Wednesday, February 07, 2007

It isn't easy, bea(d)ing green...

I'm sure I've already bored everyone with my rhapsodizing about Twelfth Night, but I'm not quite done yet. What can I say: it was a big event, with everyone dressed in their best medieval clothing, the perfect opportunity to show off rosaries.

I had new clothes for the occasion, and took the opportunity to make up a rosary for which I'd had most of the parts for awhile. Except for the materials, it's a reasonably close copy of an original from about 1600 which is now in the Schatzkammer (Treasure House) of the Residenz Museum in München (Munich). I haven't seen this one in person yet; the one time I was in München was thirty years ago, before I was interested in such things. I do plan to go back.

Emerald rosary, ca. 1600

I saw the photo of this in Eithne Wilkins' 1969 book The Rose-Garden Game, of which I published a review here a couple of years ago. It's not quite as bad a book about rosaries as I used to think: the author does have some interesting and soundly factual information in there. The trouble is, you can only tell which is the good stuff and which is not if you've already read several other books.

Emerald rosary, detail

The original piece is one of those incredible objects of art that makes you stand there with your mouth hanging open once you realize what it really is. The gauds (marker beads) are enameled gold, and the description says they are set with tiny diamonds, though those aren't visible in the picture. The spacers between beads, and the bead caps on the cross, are also gold. With the exception of one piece, the entire rest of the rosary is composed of emeralds. Yes: I said emeralds -- real, solid emeralds, at least 6 millimeters in diameter. The only exception is the oval-shaped pendant, which is a "doublet," a sort of sandwich of emerald and glass that jewelers put together to make the gem look bigger than it actually is.

Emerald rosary, cross

Wilkins says the original is German, from around 1600, but I wonder. By far the biggest source of emeralds around that time was in the New World, and Spain owned most of that. It's certainly possible this rosary could have been designed and assembled in Germany, but it could be Spanish, which would account for the relatively large amount of gold used. There were plenty of wealthy people outside Spain, of course, but it would be interesting for a gemologist to examine the emeralds to see where they're from.

The sheer monetary value of this thing is astounding. We hear about wealthy English nobles wearing "the price of an estate" on their elaborately embellished sleeves; this rosary must have been worth the price of a good-sized castle and its entire estate, at least. It's probably worth that much today, too.

However. My excuse for making a copy was the sheer glitz of it all. It's still a spectacular piece of jewelry even though mine is all glass, and the "gold" is gold-colored base metal. The pendant, I bought from a company that sells chandelier parts. (They have good prices and fast shipment, by the way.)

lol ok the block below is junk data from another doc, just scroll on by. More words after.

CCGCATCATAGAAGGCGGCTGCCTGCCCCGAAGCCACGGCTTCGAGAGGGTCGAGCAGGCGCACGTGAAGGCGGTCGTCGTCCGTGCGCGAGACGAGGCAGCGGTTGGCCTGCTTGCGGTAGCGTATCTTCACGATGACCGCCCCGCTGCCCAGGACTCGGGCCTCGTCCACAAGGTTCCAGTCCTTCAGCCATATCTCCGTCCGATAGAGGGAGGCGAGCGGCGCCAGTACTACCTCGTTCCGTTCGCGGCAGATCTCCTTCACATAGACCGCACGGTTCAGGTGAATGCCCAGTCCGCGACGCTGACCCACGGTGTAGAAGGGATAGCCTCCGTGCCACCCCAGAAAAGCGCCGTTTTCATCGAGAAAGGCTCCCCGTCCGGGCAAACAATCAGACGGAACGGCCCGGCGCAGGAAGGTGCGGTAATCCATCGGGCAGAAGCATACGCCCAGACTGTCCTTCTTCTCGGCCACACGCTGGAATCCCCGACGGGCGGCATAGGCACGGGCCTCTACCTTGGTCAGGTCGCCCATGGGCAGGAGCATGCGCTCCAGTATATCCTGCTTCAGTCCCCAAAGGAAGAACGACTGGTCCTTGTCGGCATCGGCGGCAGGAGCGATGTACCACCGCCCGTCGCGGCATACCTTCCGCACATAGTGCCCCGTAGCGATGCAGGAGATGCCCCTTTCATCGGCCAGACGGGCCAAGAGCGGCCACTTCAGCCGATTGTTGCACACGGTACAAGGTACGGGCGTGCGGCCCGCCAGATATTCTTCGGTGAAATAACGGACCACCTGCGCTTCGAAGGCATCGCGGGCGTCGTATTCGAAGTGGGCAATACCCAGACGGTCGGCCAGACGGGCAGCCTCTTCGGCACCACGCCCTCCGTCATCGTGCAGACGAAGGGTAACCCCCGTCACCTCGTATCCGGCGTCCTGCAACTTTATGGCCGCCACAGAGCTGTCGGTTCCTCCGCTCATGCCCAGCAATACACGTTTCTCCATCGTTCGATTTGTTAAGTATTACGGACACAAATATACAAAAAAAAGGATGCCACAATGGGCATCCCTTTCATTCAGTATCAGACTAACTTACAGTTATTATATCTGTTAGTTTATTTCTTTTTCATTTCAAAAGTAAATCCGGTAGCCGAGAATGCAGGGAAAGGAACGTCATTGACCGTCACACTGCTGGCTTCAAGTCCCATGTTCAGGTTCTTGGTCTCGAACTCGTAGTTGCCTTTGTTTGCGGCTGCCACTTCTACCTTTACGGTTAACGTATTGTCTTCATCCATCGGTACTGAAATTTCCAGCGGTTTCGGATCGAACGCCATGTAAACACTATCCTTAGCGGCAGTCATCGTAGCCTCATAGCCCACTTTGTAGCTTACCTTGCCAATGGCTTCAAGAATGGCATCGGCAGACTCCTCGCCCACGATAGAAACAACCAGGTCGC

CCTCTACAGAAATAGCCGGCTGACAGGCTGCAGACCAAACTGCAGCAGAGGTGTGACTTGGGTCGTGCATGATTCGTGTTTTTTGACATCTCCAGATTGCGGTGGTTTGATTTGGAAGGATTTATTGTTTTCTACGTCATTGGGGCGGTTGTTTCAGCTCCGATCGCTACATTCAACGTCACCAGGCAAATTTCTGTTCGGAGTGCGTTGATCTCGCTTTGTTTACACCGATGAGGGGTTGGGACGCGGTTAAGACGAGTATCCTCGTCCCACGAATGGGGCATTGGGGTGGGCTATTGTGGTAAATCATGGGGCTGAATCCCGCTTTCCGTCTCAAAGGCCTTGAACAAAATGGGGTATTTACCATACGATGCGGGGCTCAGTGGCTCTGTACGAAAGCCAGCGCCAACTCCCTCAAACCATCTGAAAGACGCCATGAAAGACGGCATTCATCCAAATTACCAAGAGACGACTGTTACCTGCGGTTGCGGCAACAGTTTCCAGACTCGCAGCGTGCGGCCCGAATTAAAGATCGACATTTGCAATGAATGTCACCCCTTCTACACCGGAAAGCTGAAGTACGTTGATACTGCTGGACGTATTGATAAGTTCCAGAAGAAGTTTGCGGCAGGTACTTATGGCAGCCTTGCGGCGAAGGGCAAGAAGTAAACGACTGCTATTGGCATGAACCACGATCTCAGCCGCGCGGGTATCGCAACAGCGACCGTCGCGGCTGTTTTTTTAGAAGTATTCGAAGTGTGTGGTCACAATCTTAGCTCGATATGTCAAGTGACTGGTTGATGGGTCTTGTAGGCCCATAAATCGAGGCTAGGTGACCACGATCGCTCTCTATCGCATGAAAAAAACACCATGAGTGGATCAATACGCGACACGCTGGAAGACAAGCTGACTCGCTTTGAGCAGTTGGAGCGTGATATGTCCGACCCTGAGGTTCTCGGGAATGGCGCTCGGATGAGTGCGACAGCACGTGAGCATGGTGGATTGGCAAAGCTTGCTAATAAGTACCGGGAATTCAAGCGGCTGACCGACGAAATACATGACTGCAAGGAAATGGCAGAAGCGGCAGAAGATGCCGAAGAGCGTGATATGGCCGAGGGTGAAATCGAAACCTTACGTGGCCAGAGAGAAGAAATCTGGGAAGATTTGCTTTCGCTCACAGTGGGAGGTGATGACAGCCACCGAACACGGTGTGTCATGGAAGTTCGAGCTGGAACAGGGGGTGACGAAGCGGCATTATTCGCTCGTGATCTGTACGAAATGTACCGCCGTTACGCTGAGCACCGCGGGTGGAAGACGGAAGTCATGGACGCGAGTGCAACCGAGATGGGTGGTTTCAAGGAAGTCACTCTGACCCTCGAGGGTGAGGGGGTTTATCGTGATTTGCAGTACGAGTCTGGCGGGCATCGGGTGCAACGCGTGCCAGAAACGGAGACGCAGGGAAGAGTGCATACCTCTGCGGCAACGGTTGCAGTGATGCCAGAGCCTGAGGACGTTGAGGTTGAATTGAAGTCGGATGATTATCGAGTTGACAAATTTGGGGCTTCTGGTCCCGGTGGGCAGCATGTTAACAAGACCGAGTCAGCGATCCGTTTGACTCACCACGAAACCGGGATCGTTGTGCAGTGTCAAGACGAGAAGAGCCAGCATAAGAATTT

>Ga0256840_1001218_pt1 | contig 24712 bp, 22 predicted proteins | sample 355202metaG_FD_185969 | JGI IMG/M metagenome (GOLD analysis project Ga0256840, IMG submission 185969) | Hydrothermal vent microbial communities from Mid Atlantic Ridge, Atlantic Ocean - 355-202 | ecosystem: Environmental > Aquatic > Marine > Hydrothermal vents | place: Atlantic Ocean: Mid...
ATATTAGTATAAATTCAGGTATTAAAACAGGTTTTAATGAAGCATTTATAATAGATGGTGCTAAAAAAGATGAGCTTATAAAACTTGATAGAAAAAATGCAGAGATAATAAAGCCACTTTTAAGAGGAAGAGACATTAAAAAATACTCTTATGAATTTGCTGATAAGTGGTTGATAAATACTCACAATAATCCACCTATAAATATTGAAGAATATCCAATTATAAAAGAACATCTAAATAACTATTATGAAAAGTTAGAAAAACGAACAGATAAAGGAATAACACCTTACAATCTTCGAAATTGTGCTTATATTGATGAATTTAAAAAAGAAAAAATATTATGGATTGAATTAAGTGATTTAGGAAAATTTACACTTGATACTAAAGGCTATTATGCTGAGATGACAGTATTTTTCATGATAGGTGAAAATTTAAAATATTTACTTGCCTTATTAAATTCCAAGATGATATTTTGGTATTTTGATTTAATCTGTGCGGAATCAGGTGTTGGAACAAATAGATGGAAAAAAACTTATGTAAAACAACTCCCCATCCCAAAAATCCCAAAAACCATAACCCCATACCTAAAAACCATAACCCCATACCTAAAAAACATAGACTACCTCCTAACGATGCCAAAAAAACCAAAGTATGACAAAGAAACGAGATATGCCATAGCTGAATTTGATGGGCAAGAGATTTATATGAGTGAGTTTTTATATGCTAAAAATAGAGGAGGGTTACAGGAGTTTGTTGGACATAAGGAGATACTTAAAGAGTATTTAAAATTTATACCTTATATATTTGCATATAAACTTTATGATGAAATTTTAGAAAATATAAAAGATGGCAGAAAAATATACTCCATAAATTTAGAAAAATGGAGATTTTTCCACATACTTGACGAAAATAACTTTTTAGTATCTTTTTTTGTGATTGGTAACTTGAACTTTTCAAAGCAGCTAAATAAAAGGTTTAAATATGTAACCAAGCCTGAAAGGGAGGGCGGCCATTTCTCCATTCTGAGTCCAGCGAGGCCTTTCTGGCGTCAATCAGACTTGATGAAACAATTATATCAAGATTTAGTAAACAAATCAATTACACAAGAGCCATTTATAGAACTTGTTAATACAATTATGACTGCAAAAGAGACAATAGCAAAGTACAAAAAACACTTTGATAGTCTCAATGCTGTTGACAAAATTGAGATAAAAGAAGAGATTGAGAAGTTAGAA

Emerald rosary replica

I wanted something a little special for the Ave beads, and wound up buying hand-made beads from Barefoot Beads, who are also nice folks and gave me good service. I explained my project and asked if they could send me beads that might be slightly irregular and not all the same color, and that's what they did. (The original emerald beads aren't all the same color either.) The one thing they couldn't do was to drill a second hole through one bead so I could use it for the center of the cross, but the jeweler I take all my "weird" projects to was happy to do it.

Emerald replica, detail

Making the cross was a bit challenging. I did have that center bead, with two holes drilled through it at right angles to each other. I wanted to construct the cross the way I think the original was constructed, with the silk thread that holds the beads coming down through the top bead, out to the sides to take in the "horizontal arm" beads, through the bottom bead to hold the pendant, and then back up through the cross.

Emerald replica, cross

This involves making the thread turn a right angle, twice, in the space inside a bead where there's very little room to maneuver (and there is no way you can get your fingers in there). I was quite pleased with my own cleverness when I figured out how to make it work.

I thought of trying to find a tiny hook to catch the thread, but in the end I wound up using two twisted-wire beading needles. I buy steel ones, which are sold for bead weaving, because they're a little stiffer and easier to handle than brass ones.

What I did was to insert the eye of an empty needle through the hole I wanted the thread to come out of. I then threaded the other needle, and pushed it into the hole that was at right angles to the empty needle. I gave a tug on the empty needle, and if it wouldn't move, I knew I had succeeded in putting the second needle through the first needle's eye.

Then all I had to do was to run the second needle completely through the bead, and I could pull up on the first needle to make the thread turn a right angle and come out the side hole. I did the same thing when I needed to divert the thread for the second horizontal arm, and this was even better, because using an eyed needle meant I could just push the thread already in the bead out of the way, ensuring it didn't get caught in the second thread.

This probably makes more sense if you see it rather than hearing me talk about it. Here are diagrams showing the steps in the process:

Step 1:


Step 2:


Step 3:


The finished center bead (threads colored for clarity):